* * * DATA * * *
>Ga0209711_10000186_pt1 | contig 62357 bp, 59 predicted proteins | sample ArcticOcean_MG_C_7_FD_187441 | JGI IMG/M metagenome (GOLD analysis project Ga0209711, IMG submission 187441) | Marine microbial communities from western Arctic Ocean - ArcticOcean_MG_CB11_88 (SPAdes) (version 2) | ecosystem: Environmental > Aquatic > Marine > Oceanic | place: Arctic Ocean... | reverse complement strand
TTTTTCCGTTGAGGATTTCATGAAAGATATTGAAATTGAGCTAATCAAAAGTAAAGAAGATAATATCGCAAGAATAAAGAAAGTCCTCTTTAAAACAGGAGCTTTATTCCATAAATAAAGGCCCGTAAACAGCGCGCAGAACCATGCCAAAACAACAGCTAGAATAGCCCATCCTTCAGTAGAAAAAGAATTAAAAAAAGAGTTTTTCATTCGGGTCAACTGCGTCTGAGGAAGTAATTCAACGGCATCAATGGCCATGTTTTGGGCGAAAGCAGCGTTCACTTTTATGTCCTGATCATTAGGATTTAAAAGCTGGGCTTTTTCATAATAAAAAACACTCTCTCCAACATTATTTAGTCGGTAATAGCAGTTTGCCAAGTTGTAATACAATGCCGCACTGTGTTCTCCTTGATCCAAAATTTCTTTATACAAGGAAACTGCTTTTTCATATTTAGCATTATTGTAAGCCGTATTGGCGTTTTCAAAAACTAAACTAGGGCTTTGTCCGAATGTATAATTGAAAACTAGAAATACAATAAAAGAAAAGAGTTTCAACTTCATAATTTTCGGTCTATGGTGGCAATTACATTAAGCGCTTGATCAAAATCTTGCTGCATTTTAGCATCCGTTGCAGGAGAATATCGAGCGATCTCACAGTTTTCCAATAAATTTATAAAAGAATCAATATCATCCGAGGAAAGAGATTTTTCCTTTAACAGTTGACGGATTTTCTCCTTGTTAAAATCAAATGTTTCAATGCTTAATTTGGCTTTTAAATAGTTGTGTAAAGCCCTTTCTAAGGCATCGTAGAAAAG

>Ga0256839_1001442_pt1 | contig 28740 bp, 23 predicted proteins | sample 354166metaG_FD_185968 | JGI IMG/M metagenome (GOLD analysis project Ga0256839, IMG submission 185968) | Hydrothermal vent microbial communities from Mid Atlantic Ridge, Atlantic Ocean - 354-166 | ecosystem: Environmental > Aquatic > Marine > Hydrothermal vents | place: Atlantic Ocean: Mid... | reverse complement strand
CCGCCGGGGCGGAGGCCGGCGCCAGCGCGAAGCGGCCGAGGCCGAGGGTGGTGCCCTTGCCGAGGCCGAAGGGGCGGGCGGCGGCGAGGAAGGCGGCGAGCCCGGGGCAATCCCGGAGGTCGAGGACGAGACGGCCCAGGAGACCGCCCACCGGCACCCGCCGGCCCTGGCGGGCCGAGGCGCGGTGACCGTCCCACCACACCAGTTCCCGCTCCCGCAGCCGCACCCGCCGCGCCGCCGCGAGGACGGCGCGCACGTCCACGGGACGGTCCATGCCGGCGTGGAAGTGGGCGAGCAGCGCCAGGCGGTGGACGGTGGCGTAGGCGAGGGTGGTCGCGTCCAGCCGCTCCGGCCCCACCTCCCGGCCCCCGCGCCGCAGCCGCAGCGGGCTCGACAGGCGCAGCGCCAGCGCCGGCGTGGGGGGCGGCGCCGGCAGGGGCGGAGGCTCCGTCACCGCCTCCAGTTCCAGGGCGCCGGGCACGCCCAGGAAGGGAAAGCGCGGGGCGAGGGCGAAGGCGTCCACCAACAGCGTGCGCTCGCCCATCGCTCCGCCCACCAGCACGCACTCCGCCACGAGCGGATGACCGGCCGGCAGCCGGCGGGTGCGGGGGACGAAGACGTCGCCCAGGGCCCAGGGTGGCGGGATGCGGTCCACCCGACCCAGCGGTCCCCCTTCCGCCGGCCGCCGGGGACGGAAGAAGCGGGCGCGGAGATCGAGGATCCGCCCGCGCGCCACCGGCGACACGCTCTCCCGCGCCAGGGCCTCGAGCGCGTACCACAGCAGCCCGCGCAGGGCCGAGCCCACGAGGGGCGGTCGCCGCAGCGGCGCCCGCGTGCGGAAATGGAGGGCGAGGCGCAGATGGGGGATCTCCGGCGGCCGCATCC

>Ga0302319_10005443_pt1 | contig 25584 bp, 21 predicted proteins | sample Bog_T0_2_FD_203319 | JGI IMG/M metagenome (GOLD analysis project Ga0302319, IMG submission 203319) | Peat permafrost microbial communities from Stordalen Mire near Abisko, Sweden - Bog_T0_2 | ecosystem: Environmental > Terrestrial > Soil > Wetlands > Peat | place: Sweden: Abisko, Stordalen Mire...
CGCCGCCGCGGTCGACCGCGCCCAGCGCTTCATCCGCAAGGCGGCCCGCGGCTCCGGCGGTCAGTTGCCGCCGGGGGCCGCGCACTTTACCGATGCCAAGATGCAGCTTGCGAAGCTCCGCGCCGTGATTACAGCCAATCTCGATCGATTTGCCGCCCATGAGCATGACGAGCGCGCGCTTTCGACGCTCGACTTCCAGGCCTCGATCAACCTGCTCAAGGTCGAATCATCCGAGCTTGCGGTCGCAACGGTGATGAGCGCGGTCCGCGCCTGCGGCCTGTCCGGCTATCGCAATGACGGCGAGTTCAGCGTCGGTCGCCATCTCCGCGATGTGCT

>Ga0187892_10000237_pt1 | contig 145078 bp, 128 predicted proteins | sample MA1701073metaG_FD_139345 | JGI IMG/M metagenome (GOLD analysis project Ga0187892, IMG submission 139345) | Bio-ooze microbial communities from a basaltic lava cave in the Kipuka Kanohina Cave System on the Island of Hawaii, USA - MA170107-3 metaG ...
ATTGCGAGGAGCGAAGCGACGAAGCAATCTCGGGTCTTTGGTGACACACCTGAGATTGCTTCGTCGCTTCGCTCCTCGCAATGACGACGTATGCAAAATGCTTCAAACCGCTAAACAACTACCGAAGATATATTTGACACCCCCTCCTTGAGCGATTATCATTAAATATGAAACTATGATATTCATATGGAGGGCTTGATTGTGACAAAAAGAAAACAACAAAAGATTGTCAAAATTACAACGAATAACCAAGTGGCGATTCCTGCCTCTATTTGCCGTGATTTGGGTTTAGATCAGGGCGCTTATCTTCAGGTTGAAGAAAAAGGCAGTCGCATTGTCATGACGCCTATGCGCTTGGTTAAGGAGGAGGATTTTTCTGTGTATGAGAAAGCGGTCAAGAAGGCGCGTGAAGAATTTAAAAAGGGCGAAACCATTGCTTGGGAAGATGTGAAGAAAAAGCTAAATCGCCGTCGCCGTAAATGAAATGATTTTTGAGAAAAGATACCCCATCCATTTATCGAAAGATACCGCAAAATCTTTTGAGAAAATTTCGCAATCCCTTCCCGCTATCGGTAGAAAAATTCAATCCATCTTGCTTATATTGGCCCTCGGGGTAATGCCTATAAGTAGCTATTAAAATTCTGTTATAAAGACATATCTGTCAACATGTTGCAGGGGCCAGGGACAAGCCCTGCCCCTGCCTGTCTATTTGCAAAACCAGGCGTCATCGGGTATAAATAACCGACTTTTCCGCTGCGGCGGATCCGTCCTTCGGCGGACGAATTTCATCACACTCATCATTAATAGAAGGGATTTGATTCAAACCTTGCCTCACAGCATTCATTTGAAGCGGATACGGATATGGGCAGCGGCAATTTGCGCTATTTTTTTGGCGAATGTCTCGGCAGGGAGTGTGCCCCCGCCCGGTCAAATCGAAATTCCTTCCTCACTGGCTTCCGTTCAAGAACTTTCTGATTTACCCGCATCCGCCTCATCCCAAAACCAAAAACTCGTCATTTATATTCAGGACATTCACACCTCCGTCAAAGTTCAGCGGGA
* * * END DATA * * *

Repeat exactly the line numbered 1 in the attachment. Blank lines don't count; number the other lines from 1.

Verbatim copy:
>Ga0209711_10000186_pt1 | contig 62357 bp, 59 predicted proteins | sample ArcticOcean_MG_C_7_FD_187441 | JGI IMG/M metagenome (GOLD analysis project Ga0209711, IMG submission 187441) | Marine microbial communities from western Arctic Ocean - ArcticOcean_MG_CB11_88 (SPAdes) (version 2) | ecosystem: Environmental > Aquatic > Marine > Oceanic | place: Arctic Ocean... | reverse complement strand